People often ask me what I charge for a divorce that is “uncontested”. My initial questions are to establish whether they truly have an uncontested divorce case. If they have children, they will sometimes tell me they have agreed to a 50/50 timesharing (formerly called custody). I then ask whether they have discussed what will be paid in monthly child support, very often they respond with, “neither of us will pay child support to the other”. My follow-up question is, “ok, so do you both make the same amount of money?” Usually, I will get a response such as well no, he/she earns a lot more than me. When one party earns significantly more, the parent with the greater income will normally have to pay some amount of support to the other. Of course, people have often not considered the issue of income disparity and believe the 50/50 time-sharing arrangement precludes one party from having to pay the other any child-support.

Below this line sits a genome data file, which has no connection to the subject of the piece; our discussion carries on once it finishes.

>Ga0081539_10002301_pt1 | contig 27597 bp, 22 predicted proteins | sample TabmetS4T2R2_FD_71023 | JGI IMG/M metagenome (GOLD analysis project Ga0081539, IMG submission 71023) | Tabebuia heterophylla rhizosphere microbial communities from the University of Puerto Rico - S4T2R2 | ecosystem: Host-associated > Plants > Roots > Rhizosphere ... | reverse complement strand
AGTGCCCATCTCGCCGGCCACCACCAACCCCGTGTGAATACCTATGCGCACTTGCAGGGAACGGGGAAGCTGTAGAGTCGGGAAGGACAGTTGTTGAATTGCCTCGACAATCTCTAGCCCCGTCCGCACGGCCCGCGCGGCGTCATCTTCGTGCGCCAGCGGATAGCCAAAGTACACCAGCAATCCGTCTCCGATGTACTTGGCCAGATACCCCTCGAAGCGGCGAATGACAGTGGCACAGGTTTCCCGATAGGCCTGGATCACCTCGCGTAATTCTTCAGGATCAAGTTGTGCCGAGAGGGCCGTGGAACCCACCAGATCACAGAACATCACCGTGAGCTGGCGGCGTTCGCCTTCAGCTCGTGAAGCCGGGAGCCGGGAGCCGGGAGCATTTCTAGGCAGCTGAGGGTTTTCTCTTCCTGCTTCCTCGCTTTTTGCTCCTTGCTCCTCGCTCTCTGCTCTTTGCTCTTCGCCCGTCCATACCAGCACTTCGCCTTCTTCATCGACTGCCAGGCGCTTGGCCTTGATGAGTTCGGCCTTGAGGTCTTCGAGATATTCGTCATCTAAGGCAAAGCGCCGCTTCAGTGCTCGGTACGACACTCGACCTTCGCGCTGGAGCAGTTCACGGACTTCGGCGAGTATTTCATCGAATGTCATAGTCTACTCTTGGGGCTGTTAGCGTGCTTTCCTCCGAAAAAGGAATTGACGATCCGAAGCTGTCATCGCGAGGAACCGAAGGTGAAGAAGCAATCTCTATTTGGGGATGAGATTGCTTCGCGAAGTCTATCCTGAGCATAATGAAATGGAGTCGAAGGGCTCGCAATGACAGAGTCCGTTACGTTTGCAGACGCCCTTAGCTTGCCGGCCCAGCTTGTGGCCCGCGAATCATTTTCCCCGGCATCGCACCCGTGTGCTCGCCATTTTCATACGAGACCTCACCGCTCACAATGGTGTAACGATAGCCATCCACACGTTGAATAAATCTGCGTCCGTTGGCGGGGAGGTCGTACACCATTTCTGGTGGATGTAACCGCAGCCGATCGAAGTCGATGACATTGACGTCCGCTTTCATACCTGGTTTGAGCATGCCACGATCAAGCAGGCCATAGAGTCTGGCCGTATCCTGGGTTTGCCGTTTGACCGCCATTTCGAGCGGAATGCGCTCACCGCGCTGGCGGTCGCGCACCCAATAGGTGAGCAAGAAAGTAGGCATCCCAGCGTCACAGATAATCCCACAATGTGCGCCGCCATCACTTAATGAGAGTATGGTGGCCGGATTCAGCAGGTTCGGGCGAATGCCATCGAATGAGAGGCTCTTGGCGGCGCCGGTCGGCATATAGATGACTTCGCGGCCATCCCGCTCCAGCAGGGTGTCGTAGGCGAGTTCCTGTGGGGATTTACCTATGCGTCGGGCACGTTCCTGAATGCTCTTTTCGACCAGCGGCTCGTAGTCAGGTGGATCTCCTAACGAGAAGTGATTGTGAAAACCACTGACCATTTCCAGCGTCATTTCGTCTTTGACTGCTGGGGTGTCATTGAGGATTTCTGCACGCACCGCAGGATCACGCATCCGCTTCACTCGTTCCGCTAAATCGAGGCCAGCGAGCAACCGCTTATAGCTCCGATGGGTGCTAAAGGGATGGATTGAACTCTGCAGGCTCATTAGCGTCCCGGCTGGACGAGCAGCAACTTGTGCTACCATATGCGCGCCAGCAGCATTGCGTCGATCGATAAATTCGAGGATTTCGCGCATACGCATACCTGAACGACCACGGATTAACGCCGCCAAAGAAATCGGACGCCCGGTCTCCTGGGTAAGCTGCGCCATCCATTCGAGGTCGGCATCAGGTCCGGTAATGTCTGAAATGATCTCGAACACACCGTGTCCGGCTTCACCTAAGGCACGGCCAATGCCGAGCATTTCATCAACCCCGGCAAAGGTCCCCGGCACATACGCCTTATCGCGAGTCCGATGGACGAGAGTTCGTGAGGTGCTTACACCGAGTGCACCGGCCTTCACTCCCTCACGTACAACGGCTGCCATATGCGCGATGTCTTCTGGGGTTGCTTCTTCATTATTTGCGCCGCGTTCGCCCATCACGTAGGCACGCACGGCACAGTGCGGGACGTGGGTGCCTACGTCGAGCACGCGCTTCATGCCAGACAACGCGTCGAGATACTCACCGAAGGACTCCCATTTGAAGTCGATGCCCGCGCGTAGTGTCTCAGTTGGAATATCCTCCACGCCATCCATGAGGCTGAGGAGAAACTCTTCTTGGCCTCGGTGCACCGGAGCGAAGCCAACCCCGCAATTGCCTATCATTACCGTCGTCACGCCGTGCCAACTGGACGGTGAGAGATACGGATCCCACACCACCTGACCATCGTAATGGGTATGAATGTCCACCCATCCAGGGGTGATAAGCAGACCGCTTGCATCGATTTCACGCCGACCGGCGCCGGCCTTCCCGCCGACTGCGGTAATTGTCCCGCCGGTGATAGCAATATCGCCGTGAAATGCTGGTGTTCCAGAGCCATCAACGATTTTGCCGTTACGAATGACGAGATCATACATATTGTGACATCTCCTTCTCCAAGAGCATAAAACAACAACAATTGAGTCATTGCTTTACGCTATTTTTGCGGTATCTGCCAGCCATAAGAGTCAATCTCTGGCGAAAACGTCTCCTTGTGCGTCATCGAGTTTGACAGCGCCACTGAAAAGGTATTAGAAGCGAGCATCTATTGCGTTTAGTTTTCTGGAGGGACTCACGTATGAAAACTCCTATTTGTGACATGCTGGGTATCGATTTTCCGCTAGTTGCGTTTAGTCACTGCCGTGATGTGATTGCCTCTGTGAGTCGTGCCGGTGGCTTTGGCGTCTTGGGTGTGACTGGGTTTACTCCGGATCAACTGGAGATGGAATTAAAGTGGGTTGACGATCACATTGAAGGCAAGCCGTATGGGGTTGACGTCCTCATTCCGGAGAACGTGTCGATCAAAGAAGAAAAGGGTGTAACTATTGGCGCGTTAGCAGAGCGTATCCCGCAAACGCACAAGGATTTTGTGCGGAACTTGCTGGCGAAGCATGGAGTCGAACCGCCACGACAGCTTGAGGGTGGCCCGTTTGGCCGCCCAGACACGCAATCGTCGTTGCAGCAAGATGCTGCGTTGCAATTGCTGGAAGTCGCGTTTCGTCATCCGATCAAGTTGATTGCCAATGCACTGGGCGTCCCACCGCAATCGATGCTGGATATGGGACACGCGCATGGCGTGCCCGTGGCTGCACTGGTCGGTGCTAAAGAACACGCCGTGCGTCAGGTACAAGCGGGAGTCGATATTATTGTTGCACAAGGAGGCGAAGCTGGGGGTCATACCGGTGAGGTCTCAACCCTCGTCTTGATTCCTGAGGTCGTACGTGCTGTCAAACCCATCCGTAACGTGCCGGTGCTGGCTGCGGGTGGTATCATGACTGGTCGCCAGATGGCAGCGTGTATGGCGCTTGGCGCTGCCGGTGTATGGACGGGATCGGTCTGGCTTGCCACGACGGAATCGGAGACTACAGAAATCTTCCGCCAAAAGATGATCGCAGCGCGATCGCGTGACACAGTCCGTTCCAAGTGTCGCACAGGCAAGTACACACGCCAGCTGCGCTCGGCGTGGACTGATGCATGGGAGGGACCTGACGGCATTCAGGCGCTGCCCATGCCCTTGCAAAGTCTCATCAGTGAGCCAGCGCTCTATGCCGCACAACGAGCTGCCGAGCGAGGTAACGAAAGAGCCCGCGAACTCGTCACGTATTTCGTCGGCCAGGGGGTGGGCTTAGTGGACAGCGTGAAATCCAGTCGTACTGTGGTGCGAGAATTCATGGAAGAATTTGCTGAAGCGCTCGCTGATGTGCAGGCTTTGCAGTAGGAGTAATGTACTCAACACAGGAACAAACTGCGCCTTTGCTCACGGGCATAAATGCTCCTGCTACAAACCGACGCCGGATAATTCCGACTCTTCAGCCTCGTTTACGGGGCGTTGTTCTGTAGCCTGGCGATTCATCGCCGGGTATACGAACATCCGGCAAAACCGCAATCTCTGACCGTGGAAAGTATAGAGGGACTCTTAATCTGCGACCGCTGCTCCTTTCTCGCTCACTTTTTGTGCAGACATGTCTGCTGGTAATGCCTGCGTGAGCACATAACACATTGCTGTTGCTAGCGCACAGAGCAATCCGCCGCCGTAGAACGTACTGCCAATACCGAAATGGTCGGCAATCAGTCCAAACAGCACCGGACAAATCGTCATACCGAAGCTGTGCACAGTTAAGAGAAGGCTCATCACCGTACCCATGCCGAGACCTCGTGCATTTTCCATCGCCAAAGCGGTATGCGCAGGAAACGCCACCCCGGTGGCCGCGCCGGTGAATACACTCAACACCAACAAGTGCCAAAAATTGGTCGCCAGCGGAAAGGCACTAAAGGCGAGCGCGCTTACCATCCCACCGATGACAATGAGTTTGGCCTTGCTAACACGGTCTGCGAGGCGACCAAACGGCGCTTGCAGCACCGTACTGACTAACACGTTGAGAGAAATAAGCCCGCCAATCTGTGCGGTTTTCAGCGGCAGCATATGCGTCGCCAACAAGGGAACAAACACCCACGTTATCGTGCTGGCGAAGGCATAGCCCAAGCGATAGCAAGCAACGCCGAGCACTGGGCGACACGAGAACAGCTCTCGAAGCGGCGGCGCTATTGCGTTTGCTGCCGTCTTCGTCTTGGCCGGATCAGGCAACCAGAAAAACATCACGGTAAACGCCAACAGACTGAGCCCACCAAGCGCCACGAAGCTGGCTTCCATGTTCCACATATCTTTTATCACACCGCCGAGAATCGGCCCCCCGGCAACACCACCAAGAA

There are various other issues for consideration as well, such as health insurance coverage for the child(ren), uncovered medical expenses, IRS dependency exemptions, and child-care expenses, all of which need to be negotiated and settled during the divorce process.
In summary, although clients perceive that they have an “uncontested” case, there are normally many issues that need to be discussed and settled between the parties they had not yet considered. I have helped many clients over the years negotiate these kinds of additional details such that the parties can ultimately enter into a mutually acceptable settlement agreement for their “uncontested” divorce.
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